Whole life insurance provides policyholders with cash value that grows over the course of the policy. Some insurance companies offer policyholders the ability to convert the cash value of their whole life insurance into an annuity, changing coverage they might no longer need into a stream of income. While the cash value in the policy grows tax-deferred, a portion of each whole life annuity payment is taxable.
Whole Life Tax Treatment
You purchase whole life insurance using after-tax cash and you cannot use pre-tax money under any circumstances. Depending on the returns offered by the insurance company, the cash value in the policy at some point might be greater than the total premiums paid. You report that growth as income only when it is pulled out of the policy. Converting the whole life policy into an annuity pulls the cash value out over a series of periodic payments.
General Rule for Annuities
A whole life annuity policy contains both after-tax dollars and pre-tax growth. While tax rules account for this mixture of pre- and post-tax dollars in the same vehicle on a last-in, first-out basis for single transactions, the general rule for annuities prescribes a different way of determining the taxability of a withdrawal. You recover the already-taxed basis evenly over the periodic payments through the use of the exclusion ratio. The exclusion ratio is calculated by dividing the amount of after-tax dollars in the policy by the anticipated payout, which is determined according to the annuitant’s age and a table set by the IRS.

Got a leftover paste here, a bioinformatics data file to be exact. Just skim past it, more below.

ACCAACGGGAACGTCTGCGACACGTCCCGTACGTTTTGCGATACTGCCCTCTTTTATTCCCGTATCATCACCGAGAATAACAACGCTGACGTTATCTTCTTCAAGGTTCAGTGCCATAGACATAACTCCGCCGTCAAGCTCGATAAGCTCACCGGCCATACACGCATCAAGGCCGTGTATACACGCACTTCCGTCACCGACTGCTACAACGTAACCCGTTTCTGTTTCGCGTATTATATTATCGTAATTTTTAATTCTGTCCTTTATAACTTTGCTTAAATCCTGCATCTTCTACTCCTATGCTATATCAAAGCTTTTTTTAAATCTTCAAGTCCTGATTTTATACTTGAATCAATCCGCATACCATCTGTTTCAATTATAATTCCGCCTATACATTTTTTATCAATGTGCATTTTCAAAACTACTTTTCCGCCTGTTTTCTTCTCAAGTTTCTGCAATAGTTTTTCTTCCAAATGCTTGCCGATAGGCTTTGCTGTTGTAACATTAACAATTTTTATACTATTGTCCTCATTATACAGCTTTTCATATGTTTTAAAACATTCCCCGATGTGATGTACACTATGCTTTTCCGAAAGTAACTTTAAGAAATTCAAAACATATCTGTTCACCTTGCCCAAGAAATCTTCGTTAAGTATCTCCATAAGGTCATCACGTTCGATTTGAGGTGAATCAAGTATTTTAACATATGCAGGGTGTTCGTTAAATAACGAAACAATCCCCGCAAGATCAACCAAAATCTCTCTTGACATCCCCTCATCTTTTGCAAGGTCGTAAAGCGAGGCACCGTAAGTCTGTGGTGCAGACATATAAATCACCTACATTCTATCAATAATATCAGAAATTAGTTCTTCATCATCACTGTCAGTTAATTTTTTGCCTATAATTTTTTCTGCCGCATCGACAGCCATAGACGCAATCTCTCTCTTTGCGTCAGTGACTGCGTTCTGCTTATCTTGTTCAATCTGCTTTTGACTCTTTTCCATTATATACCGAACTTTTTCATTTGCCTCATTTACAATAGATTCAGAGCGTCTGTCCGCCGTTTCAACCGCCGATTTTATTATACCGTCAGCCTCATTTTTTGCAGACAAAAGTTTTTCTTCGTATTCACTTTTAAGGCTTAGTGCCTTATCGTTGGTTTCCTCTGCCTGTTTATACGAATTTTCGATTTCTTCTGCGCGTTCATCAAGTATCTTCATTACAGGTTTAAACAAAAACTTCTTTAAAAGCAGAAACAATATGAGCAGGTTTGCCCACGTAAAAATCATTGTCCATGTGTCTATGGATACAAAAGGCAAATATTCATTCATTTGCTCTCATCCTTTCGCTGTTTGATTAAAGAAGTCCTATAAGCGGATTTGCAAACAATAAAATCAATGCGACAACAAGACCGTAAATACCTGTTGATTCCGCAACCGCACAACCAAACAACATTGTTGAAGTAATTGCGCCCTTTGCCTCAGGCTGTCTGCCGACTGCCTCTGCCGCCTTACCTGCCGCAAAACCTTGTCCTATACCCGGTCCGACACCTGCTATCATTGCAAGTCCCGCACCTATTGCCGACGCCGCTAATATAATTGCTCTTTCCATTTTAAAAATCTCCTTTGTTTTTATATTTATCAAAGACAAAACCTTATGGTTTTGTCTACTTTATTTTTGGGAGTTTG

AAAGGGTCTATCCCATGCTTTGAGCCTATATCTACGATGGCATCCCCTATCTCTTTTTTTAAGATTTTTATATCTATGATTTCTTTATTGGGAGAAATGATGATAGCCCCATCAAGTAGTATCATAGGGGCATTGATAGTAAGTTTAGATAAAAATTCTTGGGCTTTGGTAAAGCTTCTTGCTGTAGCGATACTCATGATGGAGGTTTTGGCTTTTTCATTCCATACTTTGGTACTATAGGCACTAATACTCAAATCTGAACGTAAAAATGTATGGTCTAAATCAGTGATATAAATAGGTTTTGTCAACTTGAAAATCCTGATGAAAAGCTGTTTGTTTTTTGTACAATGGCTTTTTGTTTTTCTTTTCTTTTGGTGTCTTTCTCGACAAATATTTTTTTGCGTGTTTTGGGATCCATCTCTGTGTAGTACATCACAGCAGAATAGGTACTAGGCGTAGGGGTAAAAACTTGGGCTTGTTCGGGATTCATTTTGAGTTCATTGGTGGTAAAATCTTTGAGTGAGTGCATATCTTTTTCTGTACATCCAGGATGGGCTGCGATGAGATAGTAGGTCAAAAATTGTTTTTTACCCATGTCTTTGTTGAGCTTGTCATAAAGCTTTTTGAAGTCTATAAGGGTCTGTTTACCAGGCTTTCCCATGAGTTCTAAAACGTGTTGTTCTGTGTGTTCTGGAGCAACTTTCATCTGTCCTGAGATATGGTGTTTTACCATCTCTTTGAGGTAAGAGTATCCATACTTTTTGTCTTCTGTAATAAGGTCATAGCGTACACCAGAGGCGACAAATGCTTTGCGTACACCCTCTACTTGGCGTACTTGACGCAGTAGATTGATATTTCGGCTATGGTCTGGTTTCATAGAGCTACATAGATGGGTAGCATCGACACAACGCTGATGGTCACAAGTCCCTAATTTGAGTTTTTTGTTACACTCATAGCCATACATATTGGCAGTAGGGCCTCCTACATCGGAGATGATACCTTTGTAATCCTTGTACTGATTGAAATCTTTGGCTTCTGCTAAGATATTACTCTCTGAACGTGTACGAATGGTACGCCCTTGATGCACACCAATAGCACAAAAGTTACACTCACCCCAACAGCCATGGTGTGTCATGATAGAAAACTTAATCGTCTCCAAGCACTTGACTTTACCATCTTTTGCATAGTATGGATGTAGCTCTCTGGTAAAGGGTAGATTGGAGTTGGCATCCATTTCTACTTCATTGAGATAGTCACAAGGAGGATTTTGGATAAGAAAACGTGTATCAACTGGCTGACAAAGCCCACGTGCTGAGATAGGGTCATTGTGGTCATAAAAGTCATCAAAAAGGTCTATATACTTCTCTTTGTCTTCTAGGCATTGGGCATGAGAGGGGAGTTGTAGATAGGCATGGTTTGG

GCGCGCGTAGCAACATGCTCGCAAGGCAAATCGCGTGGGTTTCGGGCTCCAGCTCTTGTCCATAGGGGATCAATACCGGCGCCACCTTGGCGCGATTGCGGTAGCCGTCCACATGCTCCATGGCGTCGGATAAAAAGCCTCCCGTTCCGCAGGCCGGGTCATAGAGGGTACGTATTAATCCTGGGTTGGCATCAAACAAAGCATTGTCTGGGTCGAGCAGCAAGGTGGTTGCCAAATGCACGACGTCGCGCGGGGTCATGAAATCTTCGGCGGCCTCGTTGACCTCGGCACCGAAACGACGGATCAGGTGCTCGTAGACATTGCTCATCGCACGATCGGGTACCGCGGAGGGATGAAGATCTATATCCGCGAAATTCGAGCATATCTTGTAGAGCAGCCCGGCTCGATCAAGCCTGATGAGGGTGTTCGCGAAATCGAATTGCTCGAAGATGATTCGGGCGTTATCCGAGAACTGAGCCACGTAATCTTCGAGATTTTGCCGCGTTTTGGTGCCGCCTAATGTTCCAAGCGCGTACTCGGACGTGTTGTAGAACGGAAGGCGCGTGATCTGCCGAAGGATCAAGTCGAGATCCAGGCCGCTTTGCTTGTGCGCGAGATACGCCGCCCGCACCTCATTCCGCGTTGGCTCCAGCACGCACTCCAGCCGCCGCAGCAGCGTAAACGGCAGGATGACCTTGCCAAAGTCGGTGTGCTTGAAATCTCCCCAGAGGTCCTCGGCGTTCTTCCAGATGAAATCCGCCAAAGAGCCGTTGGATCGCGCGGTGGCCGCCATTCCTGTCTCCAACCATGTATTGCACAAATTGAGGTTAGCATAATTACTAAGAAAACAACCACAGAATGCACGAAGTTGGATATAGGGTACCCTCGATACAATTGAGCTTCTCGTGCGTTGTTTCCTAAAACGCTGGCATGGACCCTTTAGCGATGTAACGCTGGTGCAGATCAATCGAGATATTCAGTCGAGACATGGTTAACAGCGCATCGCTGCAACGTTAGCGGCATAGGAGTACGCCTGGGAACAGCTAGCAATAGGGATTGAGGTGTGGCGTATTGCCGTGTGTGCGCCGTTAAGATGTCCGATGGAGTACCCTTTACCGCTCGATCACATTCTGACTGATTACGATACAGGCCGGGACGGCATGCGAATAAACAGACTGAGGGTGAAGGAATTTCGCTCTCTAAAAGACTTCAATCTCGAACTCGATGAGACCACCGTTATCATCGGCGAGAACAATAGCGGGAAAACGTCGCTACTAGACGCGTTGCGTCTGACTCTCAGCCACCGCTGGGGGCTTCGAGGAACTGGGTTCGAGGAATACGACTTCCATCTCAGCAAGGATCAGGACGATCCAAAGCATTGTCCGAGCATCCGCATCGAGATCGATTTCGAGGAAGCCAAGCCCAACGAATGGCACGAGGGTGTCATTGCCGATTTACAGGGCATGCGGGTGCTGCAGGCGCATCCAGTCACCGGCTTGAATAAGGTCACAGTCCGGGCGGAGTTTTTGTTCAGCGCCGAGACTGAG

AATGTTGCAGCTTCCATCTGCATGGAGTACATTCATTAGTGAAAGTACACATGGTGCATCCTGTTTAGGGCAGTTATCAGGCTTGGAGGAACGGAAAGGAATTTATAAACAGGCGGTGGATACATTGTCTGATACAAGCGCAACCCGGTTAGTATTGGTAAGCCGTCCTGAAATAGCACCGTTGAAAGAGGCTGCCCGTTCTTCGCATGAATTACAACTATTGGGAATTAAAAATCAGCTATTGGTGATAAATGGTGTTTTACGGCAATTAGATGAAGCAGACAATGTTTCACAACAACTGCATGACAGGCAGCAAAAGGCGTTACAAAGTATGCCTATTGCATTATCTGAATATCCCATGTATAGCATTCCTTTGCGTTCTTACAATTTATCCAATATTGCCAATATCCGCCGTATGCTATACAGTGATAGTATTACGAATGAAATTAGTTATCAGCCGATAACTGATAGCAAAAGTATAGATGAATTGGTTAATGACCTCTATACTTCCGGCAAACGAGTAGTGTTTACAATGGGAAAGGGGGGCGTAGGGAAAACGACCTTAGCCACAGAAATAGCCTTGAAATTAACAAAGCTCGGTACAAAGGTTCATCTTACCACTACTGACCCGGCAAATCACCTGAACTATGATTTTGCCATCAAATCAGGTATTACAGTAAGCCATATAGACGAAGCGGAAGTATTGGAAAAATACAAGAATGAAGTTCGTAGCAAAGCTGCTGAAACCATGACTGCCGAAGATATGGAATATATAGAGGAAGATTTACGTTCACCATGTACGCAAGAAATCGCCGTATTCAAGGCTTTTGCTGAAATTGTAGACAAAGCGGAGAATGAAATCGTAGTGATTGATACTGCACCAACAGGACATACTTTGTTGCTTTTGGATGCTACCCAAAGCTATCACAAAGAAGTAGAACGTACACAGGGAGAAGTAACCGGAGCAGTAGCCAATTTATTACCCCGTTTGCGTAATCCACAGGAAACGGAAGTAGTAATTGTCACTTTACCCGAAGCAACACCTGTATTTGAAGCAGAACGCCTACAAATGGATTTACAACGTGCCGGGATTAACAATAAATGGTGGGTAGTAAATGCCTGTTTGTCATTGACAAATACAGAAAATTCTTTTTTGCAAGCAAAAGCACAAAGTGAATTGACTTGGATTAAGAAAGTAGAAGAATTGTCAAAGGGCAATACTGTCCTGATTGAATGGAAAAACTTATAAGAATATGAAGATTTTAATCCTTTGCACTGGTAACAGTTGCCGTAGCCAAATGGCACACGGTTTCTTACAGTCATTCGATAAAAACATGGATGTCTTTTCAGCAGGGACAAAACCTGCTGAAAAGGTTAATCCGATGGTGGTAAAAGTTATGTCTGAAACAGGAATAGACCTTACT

Impact of Dividends
If a whole life plan receives dividends – called a participating plan – those dividends will impact the amount of after-tax dollars in the policy. Tax laws consider dividends as a return of premium, so they aren’t taxable, because they were paid using after-tax dollars. So when calculating the amount of after-tax dollars in a policy, multiplying the premiums by the number of premiums paid might overstate the basis if the policy pays dividends. The insurance company is responsible for keeping these records and can provide policy owners with their basis on request.
Dividends are returns of premium, which typically reduces how much the policyholder paid for the insurance. However, many insurance companies offer several options for how policyholders can receive their dividends in addition to cutting a check. Some provide the option of leaving the dividend on deposit, earning interest, with the insurance company. The interest earned is taxable as it is earned, and if the deposit is put toward buying the annuity, then it will increase the after-tax dollars in the policy. Others might also offer the option of purchasing additional whole life insurance, in which case the dividend typically doesn’t impact the after-tax dollars in the policy.
Sean Butner has been writing news articles, blog entries and feature pieces since 2005. His articles have appeared on the cover of "The Richland Sandstorm" and "The Palimpsest Files." He is completing graduate coursework in accounting through Texas A&M University-Commerce. He currently advises families on their insurance and financial planning needs.